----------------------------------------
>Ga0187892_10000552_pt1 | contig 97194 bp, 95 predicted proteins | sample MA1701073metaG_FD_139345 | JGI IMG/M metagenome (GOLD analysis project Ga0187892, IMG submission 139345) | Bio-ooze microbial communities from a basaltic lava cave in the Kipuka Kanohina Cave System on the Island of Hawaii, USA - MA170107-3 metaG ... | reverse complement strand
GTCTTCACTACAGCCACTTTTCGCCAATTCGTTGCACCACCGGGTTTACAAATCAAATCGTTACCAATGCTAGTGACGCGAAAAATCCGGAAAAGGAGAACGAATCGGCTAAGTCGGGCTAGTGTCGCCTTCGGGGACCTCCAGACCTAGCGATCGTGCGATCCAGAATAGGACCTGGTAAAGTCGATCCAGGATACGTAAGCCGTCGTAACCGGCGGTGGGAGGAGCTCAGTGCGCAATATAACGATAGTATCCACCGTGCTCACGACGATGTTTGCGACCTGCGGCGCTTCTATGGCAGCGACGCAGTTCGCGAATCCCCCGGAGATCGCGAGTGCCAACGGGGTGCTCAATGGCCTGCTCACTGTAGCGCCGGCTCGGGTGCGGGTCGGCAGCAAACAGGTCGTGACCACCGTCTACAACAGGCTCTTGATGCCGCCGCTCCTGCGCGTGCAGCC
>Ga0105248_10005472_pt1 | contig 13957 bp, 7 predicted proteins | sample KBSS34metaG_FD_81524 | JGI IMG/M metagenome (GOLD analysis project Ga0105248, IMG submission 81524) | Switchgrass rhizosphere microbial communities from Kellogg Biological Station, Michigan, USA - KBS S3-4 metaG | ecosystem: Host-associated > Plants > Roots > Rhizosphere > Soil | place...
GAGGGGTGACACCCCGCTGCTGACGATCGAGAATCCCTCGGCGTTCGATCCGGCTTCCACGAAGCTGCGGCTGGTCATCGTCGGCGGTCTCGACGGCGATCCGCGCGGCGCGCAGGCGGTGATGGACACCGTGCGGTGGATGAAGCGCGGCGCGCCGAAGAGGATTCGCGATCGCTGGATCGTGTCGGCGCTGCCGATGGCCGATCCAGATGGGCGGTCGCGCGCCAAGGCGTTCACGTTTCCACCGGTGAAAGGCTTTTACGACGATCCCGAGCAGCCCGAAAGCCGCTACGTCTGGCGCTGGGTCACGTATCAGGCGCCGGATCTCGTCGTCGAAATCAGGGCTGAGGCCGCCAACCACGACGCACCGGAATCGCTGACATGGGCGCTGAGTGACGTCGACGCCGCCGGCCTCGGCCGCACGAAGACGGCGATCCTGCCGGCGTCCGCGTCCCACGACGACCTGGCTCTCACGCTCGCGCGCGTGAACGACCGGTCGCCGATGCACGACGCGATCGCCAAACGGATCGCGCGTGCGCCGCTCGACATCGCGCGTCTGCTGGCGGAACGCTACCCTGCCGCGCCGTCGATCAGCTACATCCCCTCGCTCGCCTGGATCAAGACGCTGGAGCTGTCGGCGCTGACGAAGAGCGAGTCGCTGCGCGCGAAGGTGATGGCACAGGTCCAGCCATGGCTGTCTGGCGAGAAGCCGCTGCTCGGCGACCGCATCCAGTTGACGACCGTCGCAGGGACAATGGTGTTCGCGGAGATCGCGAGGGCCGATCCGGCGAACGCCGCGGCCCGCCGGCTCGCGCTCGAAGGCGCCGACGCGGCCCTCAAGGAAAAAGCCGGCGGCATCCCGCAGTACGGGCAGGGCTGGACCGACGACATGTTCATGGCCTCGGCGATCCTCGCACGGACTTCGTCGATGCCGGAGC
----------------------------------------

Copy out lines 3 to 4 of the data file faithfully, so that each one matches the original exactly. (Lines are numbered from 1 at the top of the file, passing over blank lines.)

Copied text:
>Ga0105248_10005472_pt1 | contig 13957 bp, 7 predicted proteins | sample KBSS34metaG_FD_81524 | JGI IMG/M metagenome (GOLD analysis project Ga0105248, IMG submission 81524) | Switchgrass rhizosphere microbial communities from Kellogg Biological Station, Michigan, USA - KBS S3-4 metaG | ecosystem: Host-associated > Plants > Roots > Rhizosphere > Soil | place...
GAGGGGTGACACCCCGCTGCTGACGATCGAGAATCCCTCGGCGTTCGATCCGGCTTCCACGAAGCTGCGGCTGGTCATCGTCGGCGGTCTCGACGGCGATCCGCGCGGCGCGCAGGCGGTGATGGACACCGTGCGGTGGATGAAGCGCGGCGCGCCGAAGAGGATTCGCGATCGCTGGATCGTGTCGGCGCTGCCGATGGCCGATCCAGATGGGCGGTCGCGCGCCAAGGCGTTCACGTTTCCACCGGTGAAAGGCTTTTACGACGATCCCGAGCAGCCCGAAAGCCGCTACGTCTGGCGCTGGGTCACGTATCAGGCGCCGGATCTCGTCGTCGAAATCAGGGCTGAGGCCGCCAACCACGACGCACCGGAATCGCTGACATGGGCGCTGAGTGACGTCGACGCCGCCGGCCTCGGCCGCACGAAGACGGCGATCCTGCCGGCGTCCGCGTCCCACGACGACCTGGCTCTCACGCTCGCGCGCGTGAACGACCGGTCGCCGATGCACGACGCGATCGCCAAACGGATCGCGCGTGCGCCGCTCGACATCGCGCGTCTGCTGGCGGAACGCTACCCTGCCGCGCCGTCGATCAGCTACATCCCCTCGCTCGCCTGGATCAAGACGCTGGAGCTGTCGGCGCTGACGAAGAGCGAGTCGCTGCGCGCGAAGGTGATGGCACAGGTCCAGCCATGGCTGTCTGGCGAGAAGCCGCTGCTCGGCGACCGCATCCAGTTGACGACCGTCGCAGGGACAATGGTGTTCGCGGAGATCGCGAGGGCCGATCCGGCGAACGCCGCGGCCCGCCGGCTCGCGCTCGAAGGCGCCGACGCGGCCCTCAAGGAAAAAGCCGGCGGCATCCCGCAGTACGGGCAGGGCTGGACCGACGACATGTTCATGGCCTCGGCGATCCTCGCACGGACTTCGTCGATGCCGGAGC